I also looked at airports higher up on the list. Airports #21–34 all appear to have at least one international flight according to flightconnections.com. I didn't bother looking at the 20 most busy airports, since it seemed obvious to me that they were major cities with international connections; but it's possible I missed one.

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    +1. Shanghai-Hongqiao SHA is #8 on the list and almost entirely domestic, but it does have shuttle services to Seoul and Tokyo, which disqualify it. – lambshaanxy Feb 11 at 15:16
  • @lambshaanxy Hongqiao is a trap :-). Book flights via Shanghai. Oh no! - Hongqiao. If you don't MIND having to transit Shanghai it's OK. Otherwise ... . One day I got to ride the Maglev 3 times. Wheeeeeee! :-) – Russell McMahon Feb 12 at 17:16
  • Does someone know whether this airport has immigration facilities (even if not in use), like passport check booths etc.? At least Cargo planes are going to Amsterdam according to Wikipedia, and I guess someone does check the passports of the cargo plane crew before admitting them into the country again? According to OP, that would disqualify the airport already. – Alexander Feb 13 at 10:09
15

Another interesting case is Simferopol SIP (and Ercan ECN by the same principle).

Due to the lack of international recognition of Crimea as part of Russia it can only logically offer routes to Russia, with annual passenger traffic of 5M pax/yr.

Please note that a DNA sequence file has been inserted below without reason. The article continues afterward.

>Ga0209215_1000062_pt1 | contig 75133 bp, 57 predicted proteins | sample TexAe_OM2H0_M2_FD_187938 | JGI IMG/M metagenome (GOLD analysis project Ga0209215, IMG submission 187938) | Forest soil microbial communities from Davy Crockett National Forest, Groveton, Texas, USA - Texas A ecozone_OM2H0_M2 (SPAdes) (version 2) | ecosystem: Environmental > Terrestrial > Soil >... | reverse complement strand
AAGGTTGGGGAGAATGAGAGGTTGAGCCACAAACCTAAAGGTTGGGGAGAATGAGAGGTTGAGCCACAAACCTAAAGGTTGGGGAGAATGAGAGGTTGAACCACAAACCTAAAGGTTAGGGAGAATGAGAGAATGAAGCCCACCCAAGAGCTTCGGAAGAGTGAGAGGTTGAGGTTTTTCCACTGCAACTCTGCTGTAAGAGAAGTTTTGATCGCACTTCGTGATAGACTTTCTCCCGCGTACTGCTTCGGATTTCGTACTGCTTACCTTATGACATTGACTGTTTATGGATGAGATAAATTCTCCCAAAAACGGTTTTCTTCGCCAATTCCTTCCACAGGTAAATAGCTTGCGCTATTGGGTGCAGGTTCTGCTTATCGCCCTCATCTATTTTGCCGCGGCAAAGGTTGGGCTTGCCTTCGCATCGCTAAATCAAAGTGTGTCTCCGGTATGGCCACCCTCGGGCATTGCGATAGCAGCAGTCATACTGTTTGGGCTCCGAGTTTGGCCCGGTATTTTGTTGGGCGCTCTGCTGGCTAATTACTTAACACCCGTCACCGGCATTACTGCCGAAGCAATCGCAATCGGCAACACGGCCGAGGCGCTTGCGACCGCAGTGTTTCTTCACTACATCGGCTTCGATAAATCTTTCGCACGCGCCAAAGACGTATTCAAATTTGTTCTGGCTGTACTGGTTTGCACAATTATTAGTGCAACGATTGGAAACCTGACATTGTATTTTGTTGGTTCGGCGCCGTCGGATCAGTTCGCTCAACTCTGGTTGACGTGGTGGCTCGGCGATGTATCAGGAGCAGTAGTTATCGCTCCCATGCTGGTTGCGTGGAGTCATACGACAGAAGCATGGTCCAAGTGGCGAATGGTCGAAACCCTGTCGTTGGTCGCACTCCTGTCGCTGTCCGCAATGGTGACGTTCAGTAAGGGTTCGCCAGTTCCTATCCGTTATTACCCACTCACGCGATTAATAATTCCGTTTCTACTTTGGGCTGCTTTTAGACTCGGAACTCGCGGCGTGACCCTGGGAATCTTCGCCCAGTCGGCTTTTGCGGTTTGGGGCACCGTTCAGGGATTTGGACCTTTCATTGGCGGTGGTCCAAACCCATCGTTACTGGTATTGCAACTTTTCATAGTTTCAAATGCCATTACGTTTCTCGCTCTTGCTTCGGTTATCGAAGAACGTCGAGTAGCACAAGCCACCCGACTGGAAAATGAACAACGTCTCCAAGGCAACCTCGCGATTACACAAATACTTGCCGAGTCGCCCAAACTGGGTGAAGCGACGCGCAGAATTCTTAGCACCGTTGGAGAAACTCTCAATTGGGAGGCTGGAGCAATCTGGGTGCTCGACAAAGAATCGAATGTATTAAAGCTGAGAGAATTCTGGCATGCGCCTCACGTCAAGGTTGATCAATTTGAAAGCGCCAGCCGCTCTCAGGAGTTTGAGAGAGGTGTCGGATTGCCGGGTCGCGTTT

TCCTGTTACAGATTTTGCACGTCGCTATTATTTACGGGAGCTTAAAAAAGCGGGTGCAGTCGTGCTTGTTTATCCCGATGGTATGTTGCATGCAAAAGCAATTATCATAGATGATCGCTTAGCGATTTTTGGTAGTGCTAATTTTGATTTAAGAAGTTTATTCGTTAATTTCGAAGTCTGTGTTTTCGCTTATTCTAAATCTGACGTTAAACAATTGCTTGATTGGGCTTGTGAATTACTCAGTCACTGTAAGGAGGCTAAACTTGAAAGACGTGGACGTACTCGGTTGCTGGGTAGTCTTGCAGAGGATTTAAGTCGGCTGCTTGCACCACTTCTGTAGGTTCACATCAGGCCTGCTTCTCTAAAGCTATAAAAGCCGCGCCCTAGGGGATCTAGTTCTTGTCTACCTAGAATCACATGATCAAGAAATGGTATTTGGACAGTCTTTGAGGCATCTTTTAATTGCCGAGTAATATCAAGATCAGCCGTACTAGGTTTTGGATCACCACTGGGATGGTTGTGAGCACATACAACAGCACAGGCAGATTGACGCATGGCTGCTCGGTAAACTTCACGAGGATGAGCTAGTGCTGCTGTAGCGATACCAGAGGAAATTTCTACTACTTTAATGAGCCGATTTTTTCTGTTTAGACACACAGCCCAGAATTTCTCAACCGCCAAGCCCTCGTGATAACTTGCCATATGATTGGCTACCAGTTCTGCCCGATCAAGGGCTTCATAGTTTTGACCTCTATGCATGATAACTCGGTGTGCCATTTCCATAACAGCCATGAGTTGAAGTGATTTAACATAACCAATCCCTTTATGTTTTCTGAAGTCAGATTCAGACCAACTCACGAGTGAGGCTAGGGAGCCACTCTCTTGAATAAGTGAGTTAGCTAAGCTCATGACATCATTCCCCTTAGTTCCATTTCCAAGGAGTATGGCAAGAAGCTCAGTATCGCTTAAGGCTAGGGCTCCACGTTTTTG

SIP routes map

Please note it's low season currently.

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    Simferopol SIP cannot be domestic only as most (all?) of its flights are international - between Ukraine and Russia. – Mykola Feb 12 at 11:45
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    They are de facto domestic, treated as domestic by the airline and local authorities. – gerrit Feb 12 at 11:57
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    @gerrit from your question: "some of the Schengen destinations are in other countries." By that same logic this cannot count. – njzk2 Feb 12 at 19:27
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    @nick012000 the last thing I read about that part of the world was that the UN voted not to recognize the change in sovereignty. – njzk2 Feb 13 at 15:50
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    @nick012000 and according to the UN, it is part of Ukraine. Borders and country limits are a little more complicated than unilateral declarations. This is not the only example of disputed territory on which not everyone agrees. See for more examples: en.wikipedia.org/wiki/List_of_territorial_disputes – njzk2 Feb 13 at 20:28
14

Of non-trivial examples, consider Tehran Mehrabad THR. I expect it actually has international terminals to be used during Hajj, but not year round.

picture of THR

Wikipedia lists around 17M pax/yr.

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  • 1
    But question asked that airport should not have immigration facilities – usr-local-ΕΨΗΕΛΩΝ Feb 12 at 16:44
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    @usr-local-ΕΨΗΕΛΩΝ I understand that, but they are closed most time of the year. I'm not sure if closed immigration facilities count. – alamar Feb 13 at 8:57